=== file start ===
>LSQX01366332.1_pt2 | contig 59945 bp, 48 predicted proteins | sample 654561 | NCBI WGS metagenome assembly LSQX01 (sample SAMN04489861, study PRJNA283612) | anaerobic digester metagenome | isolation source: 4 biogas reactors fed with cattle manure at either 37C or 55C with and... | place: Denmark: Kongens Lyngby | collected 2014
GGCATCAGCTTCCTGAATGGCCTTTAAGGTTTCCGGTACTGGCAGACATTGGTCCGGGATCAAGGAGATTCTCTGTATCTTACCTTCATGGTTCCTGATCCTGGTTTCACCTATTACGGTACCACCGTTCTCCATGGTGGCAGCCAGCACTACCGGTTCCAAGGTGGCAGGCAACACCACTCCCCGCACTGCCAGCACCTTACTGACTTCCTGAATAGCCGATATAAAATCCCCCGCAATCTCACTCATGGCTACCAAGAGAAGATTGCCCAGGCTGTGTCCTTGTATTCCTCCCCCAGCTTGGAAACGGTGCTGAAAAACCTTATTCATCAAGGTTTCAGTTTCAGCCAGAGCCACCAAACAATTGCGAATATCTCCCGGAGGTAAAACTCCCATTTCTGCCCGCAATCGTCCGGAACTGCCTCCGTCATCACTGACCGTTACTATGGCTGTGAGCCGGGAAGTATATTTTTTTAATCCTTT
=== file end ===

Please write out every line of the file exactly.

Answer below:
>LSQX01366332.1_pt2 | contig 59945 bp, 48 predicted proteins | sample 654561 | NCBI WGS metagenome assembly LSQX01 (sample SAMN04489861, study PRJNA283612) | anaerobic digester metagenome | isolation source: 4 biogas reactors fed with cattle manure at either 37C or 55C with and... | place: Denmark: Kongens Lyngby | collected 2014
GGCATCAGCTTCCTGAATGGCCTTTAAGGTTTCCGGTACTGGCAGACATTGGTCCGGGATCAAGGAGATTCTCTGTATCTTACCTTCATGGTTCCTGATCCTGGTTTCACCTATTACGGTACCACCGTTCTCCATGGTGGCAGCCAGCACTACCGGTTCCAAGGTGGCAGGCAACACCACTCCCCGCACTGCCAGCACCTTACTGACTTCCTGAATAGCCGATATAAAATCCCCCGCAATCTCACTCATGGCTACCAAGAGAAGATTGCCCAGGCTGTGTCCTTGTATTCCTCCCCCAGCTTGGAAACGGTGCTGAAAAACCTTATTCATCAAGGTTTCAGTTTCAGCCAGAGCCACCAAACAATTGCGAATATCTCCCGGAGGTAAAACTCCCATTTCTGCCCGCAATCGTCCGGAACTGCCTCCGTCATCACTGACCGTTACTATGGCTGTGAGCCGGGAAGTATATTTTTTTAATCCTTT